Above: (original caption) Delay in Philippine liberty seen in arrival here of Vice President. Washington, D.C., Nov. 17. Serious consideration by the Administration of delaying the date of Independence for the Philippines was indicted today when Vice President Sergio Osmena arrived here with members of a Special Economic Commission. The Commission will confer with President Roosevelt and other government officials during their stay. Here we see J.M. Elizalde, left, Resident Philippine Commissioner, and John W. Hausserman, right, Philippine Gold King, greeting the Vice President on his arrival 2-21-39
Below: the outcome of the 1939 Joint Preparatory Committee on Philippine Independence:
Below: U.S. Secretary of the Interior Harold Ickes congratulates President Osmeña after he took his oath of office, August 1, 1944.
Below: President Osmeña with his War Cabinet: Front row; left to right: Jaime Hernandez, Secretary of Finance; President Sergio Osmeña; Colonel Carlos P. Romulo, Resident Commissioner and Secretary of Information. Back row, left to right: Colonel Mariano A. Eraña, Judge Advocate General of the Army of the Philippines in charge of the Department of Justice, Labor, and Welfare; Dr. Arturo B. Rotor, Secretary to the President; [Col. Manuel Nieto, Secretary of Agriculture and Commerce]; Ismael Mathay, Budget and Finance Commissioner; Colonel Alejandro Melchor, Under Secretary of National Defense representing General Basilio Valdes, the Secretary of National Defense
Below: President Osmeña’s inaugural address, unique in that, heading a government-in-exile, it was primarily addressed to his Cabinet, and more than a week after he succeeded into office.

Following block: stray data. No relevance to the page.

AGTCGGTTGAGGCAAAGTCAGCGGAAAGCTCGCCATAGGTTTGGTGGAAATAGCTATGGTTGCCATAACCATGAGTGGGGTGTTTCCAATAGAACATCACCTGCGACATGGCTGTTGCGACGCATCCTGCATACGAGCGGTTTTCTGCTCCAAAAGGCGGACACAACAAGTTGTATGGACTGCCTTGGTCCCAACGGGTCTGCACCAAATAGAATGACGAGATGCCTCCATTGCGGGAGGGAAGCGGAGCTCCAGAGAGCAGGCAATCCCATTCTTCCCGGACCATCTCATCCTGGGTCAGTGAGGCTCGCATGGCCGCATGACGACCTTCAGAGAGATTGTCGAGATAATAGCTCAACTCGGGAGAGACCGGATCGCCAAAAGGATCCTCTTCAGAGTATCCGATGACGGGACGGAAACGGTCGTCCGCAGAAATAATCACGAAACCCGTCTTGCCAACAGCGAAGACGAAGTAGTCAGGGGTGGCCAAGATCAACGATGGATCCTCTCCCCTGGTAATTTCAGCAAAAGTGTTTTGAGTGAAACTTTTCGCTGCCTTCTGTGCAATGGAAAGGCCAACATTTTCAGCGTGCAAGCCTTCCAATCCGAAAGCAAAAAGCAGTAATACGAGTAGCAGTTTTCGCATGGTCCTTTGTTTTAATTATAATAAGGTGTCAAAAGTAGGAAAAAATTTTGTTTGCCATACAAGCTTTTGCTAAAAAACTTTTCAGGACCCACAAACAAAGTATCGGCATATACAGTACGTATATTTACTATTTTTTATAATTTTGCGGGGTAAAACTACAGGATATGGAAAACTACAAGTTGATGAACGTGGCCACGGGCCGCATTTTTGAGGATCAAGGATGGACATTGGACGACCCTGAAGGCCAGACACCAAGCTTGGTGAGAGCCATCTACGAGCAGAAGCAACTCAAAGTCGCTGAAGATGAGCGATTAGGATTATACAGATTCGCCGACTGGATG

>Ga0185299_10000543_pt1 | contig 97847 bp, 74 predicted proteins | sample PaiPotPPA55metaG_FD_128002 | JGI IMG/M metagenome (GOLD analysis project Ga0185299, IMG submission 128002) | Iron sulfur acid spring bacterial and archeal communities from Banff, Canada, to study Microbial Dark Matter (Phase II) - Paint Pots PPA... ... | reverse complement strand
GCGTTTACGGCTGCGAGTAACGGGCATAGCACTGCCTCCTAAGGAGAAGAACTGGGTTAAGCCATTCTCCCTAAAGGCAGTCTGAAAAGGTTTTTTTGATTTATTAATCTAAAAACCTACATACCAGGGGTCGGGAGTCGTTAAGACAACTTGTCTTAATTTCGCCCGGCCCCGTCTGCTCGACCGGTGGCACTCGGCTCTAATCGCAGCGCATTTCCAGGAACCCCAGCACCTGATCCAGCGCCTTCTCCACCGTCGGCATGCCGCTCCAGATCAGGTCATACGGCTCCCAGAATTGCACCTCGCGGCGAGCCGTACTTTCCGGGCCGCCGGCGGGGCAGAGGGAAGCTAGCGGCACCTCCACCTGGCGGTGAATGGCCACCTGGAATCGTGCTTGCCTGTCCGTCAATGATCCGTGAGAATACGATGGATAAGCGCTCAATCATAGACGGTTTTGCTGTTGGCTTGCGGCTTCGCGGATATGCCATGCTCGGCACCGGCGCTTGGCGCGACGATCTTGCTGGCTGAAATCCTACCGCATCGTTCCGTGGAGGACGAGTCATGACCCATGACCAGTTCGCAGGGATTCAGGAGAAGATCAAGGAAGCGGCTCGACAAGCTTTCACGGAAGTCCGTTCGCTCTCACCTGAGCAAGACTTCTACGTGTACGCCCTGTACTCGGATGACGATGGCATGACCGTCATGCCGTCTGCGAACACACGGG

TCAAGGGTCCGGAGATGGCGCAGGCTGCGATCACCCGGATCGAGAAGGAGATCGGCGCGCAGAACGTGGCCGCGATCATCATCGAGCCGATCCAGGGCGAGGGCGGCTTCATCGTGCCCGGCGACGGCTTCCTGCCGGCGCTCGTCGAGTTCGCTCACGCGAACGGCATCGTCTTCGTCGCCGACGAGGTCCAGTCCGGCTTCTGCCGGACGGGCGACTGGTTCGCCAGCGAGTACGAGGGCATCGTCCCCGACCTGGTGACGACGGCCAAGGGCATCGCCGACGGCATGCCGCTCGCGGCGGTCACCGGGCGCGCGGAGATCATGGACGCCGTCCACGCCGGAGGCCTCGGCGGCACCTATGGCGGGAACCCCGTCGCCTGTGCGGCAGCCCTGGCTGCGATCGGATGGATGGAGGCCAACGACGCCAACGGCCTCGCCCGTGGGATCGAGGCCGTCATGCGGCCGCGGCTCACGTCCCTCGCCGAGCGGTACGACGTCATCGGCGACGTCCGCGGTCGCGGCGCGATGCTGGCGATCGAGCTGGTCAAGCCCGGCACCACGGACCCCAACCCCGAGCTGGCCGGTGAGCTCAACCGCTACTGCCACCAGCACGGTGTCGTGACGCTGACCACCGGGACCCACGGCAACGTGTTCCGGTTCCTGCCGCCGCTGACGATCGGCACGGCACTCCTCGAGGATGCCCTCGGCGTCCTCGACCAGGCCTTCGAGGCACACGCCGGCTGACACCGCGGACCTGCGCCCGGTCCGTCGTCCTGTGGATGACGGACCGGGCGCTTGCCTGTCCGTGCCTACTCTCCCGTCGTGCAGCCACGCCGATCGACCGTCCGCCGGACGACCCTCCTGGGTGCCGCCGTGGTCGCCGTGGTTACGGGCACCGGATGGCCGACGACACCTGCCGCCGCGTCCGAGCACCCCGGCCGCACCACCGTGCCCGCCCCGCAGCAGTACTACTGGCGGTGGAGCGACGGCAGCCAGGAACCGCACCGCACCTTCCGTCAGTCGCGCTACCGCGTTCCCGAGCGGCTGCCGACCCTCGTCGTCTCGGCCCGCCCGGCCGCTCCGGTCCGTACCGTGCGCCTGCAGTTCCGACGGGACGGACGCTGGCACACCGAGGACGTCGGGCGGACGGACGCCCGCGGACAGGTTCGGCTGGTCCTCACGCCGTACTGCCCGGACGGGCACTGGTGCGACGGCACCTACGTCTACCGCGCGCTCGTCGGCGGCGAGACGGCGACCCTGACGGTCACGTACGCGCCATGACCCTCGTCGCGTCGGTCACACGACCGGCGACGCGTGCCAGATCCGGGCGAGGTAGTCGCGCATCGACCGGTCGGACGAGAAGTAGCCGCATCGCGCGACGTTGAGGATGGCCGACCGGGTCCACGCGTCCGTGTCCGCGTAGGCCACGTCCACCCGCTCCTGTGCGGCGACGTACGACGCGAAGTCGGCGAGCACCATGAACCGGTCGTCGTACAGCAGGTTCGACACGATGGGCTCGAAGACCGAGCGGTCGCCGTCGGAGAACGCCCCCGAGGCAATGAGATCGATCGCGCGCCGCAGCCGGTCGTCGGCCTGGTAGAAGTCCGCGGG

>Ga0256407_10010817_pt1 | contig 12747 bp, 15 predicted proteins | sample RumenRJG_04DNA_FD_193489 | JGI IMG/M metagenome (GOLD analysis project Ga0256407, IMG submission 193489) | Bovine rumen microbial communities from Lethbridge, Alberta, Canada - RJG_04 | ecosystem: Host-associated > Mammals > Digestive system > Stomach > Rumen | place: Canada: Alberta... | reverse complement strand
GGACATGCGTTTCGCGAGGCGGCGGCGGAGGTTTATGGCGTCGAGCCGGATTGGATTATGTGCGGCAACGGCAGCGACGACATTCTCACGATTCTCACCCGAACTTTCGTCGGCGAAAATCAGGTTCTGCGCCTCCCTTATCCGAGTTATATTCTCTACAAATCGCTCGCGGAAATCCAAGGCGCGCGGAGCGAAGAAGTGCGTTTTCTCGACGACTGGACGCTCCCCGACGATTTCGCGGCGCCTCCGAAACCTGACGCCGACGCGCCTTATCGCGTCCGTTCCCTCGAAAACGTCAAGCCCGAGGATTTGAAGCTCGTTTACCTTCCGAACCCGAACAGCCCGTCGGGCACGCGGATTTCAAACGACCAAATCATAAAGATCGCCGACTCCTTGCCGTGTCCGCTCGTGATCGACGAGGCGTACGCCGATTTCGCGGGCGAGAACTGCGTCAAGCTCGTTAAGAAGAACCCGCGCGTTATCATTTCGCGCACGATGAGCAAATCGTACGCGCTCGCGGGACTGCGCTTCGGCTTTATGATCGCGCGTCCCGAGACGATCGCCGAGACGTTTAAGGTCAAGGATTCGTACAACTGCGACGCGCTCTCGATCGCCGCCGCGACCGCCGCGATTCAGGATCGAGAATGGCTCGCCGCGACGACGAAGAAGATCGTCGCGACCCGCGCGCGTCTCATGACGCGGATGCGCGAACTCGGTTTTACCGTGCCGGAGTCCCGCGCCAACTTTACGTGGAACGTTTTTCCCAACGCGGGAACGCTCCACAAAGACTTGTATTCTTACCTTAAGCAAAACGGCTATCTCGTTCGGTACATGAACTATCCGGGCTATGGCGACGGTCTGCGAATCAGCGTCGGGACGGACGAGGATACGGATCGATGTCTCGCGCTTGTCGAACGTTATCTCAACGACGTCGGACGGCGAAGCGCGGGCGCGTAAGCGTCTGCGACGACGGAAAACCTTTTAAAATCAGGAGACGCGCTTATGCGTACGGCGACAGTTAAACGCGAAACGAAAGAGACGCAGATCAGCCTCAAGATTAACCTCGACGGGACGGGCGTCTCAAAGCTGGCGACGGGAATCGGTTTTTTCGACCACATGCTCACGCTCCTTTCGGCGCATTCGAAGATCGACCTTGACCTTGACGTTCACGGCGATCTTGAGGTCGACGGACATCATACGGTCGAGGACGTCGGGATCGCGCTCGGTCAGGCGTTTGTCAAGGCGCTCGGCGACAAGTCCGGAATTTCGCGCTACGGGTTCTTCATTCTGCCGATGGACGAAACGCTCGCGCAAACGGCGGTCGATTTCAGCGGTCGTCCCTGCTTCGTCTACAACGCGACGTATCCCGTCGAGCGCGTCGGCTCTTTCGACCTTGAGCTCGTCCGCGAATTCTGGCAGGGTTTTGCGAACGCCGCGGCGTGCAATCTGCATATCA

The grim ceremony in Malacañan Palace where the Commonweath government was restored, February, 1945.
President Osmeña convenes his first regular Cabinet, February 1945, in the Council of State Room in the Executive Building. In this room, the other two presidents who also succeeded into office -Elpidio Quirino and Carlos P. Garcia- would take their oaths of office in 1948 and 1957.
President and Mrs. Osmeña outside the Executive Office Building (now Kalayaan Hall). The devastation of World War II led many officials to adopt military khaki as the only affordable alternative.
The difficulties of the Japanese Occupation and the postwar situation were spelled out by President Osmeña in his State of the Nation Address for 1945:
Below: President and Mrs. Osmeña and one of their daughters stroll along the Pasig Riverbank; behind them is the San Miguel Brewery, now the New Executive Building.
The dire straits of the government are spelled out in the 1945 Budget Message to Congress:
Below: the famous Free Press cover cartoon of the first postwar election:
Teodoro M. Locsin’s powerful essay on the political and personal virtues of President Osmeña.
In May, 1946, President Osmeña departs Malacañan Palace, accompanied by President-Elect Manuel Roxas, the first handover of power from one party to another; to symbolize the constitutional and peaceful transition, Osmeña attended his successor’s inaugural; this would not happen again until 1992, when President Corazon C. Aquino attended her successor’s inaugural, also to symbolize the importance of the first constitutional handover of power since 1965.
IV. Elder Statesman: and other readings